Passionate fans.  The fans truly made/make this site worth it for all of us who work as authors.


Real name: Mark Lamster

Year of birth: 1969

Home town: New York, NY

Now residing: Brooklyn, NY

Favorite player at age 10: Roy White, because he hit a homer in Game 3 of the 1978 World Series, and I was there.

Fondest baseball memory: Celebrating the 1996 World Series victory with my future wife, old friends, and hundreds of other diehard fans on the corner of Third Avenue and 87th Street, outside the bar where the Yankee players had gathered post-game.

Comment: Read my book, Spalding’s World Tour, an Editor’s Choice selection of the New York Times Book Review.


Real name:  Andy

Year of birth: 1968

Home town:  Newton, MA

Now residing:  Brooklyn, NY

Favorite player at age 10: Pudge Fisk

Fondest baseball memory: Two of them, in fact, stand out (there are probably 20 that I could mention, and there are many that I hesitate to omit but will for succinctness).  The first will probably surprise, and I fear it might reinforce the stereotype of Sox fans as masochists and happier when losing, but that’s not the case (I want nothing less than for the Sox to lose).  Freshman year, October, Sox blow Game Six to the Mets, I can’t explain how vivid is that memory of lying on my bed in my tiny dorm room with a cold towel over my head while bawling my eyes out, even to this day nearly 21 years later.  It was a formative moment in my Soxfan existence.  Second moment is the exact opposite, and somewhat predictable: Keith Foulke tossing the ball to Doug Mientkiewicz as I sit in darkness in my apartment with my newborn son, just 2 weeks old, sleeping next to me.  I was also, for the record, bawling my eyes out.

Comment:  I share the two most prevalent traits of my parents’ Soxfandom: my Mom’s more-than-intermittent hysteria (I get this in-game for the most part), my Dad’s quiet stoicism and belief in regressions to the mean, empiricism, and smart baseball.  This is typically more on display before and after games.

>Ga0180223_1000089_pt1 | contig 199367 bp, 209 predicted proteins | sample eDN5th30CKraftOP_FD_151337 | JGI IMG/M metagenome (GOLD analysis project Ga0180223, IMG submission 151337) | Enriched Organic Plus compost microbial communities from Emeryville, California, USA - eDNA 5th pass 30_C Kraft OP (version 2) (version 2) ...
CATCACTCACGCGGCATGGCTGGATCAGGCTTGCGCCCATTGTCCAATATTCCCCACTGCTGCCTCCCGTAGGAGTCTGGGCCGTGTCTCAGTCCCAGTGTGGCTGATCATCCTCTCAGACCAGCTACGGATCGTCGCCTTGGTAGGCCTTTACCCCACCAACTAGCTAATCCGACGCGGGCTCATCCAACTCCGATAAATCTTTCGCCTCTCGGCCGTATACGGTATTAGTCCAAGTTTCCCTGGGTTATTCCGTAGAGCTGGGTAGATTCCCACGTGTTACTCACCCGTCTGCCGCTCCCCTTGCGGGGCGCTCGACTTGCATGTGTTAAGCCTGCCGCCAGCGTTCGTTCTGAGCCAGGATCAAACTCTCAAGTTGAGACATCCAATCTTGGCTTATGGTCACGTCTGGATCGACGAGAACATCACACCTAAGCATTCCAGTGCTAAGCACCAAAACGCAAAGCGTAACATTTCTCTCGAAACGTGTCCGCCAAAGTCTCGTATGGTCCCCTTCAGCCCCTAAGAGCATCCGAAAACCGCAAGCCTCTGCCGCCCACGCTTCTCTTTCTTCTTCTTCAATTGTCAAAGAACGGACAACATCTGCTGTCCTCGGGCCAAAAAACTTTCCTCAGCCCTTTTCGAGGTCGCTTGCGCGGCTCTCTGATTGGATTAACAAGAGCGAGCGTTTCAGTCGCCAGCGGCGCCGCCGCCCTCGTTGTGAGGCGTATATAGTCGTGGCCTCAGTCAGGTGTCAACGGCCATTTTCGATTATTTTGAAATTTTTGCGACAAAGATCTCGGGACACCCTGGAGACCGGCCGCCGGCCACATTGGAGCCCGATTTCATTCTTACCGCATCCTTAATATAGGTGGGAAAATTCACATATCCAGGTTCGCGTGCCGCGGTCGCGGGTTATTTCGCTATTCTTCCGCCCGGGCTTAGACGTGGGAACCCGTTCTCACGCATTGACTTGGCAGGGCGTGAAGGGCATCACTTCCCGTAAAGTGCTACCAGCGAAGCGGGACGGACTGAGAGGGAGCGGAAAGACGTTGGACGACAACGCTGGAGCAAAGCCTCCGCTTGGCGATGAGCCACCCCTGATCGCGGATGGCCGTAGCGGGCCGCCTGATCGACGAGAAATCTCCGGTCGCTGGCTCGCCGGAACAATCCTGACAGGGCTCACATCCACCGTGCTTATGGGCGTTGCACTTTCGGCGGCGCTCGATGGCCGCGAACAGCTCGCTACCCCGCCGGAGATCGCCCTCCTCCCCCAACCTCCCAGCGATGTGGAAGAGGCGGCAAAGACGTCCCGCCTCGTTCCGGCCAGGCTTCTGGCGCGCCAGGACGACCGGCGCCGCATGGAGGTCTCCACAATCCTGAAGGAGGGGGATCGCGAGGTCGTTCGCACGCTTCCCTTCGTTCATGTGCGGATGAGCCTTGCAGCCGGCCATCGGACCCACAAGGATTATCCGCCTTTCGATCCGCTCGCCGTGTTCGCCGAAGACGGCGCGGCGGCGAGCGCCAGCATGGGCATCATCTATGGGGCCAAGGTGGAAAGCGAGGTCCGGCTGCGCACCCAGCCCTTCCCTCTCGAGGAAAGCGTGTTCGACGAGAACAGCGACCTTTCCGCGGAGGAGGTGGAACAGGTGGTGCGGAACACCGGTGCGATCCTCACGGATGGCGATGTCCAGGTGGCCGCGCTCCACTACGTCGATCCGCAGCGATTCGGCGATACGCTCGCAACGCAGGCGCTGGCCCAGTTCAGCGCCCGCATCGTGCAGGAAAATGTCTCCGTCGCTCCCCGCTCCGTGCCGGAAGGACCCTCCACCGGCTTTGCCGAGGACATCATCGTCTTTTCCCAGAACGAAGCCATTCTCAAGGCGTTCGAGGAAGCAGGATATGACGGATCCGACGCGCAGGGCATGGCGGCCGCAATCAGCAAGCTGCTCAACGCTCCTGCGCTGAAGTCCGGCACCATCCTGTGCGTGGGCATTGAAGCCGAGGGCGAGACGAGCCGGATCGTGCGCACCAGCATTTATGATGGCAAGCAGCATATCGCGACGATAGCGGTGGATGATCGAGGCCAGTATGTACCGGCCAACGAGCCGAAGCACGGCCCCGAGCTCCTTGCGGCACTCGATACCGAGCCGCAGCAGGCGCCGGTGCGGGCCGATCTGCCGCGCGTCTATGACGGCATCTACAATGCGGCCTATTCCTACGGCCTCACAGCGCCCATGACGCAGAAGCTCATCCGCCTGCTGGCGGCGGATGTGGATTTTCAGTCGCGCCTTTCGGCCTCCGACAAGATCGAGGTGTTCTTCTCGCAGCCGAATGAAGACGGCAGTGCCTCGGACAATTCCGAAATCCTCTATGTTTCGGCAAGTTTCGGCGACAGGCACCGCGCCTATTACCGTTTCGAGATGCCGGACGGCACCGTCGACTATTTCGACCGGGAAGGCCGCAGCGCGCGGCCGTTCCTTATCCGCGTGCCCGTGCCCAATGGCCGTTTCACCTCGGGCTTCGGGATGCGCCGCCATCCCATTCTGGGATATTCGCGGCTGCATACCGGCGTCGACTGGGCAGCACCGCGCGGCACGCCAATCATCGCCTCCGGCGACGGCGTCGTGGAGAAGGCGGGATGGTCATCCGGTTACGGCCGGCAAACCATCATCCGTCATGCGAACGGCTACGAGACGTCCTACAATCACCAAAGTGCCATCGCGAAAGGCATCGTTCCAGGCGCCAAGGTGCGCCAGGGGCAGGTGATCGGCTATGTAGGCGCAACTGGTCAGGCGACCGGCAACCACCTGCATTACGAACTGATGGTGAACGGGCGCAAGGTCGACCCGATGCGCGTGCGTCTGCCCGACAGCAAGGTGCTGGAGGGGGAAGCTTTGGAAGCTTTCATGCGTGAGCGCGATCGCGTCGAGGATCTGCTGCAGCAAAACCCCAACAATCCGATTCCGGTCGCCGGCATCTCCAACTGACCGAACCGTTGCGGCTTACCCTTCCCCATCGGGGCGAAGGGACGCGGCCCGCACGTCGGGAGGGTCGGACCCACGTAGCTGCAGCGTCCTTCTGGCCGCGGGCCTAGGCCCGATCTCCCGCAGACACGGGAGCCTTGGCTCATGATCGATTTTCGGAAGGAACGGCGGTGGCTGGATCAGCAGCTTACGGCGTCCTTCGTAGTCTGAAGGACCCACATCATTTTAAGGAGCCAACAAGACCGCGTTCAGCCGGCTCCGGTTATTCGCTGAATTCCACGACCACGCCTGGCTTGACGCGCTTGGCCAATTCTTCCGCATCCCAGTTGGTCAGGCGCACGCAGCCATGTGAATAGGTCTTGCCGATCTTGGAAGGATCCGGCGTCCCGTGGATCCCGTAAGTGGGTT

Paul SF

Real name: Paul

Year of birth: 1982

Home town: New Haven, Conn.

Now residing: West Texas

Favorite player at age 10: Wade Boggs

Favorite baseball memory: Excepting the final eight games of the 2004 postseason, probably Sept. 6, 1997, when my dad took me to Fenway as he did about once every year. The seats were right behind home plate, the Sox won 10-2,  and both Mo Vaughn and Nomar Garciaparra hit home runs. Tim Wakefield, the only member of the Sox still on the team who appeared in that game, got the win.

Comment: I have a wonderful and beautiful wife who doesn’t quite understand my obsession with baseball — but has been there through it since her traumatic induction during Game 7 of the 2003 ALCS.


Real name: Nick (last name I can’t even pronounce)

Year of birth: 1977

Home town: New York City (Washington Heights)

Now residing:Yonkers, soon-to-be Queens

Favorite player at age 10: Willie Randolph

Fondest baseball memory:There are so many, but I’ll go with the Aaron Boone home run. That was pretty good. That night I ended up hitting the streets to celebrate. I was living in Hamilton Heights at the time, which is a pro-Yankee neighborhood. The blocks were filled with  people drinking and celebrating. I joined them. There were a lot of hugs, some dousings, just general happiness. Oh to regain that moment!

Comment: My parents are hilarious space aliens who were put on this planet to communicate with each other and only each other. He is a theater professor. She is a librarian. We are a very dramatic and book-based family.


Real name: Michael Chan

What the heck is an attackgerbil?  It’s an affectionate nod to Don Zimmer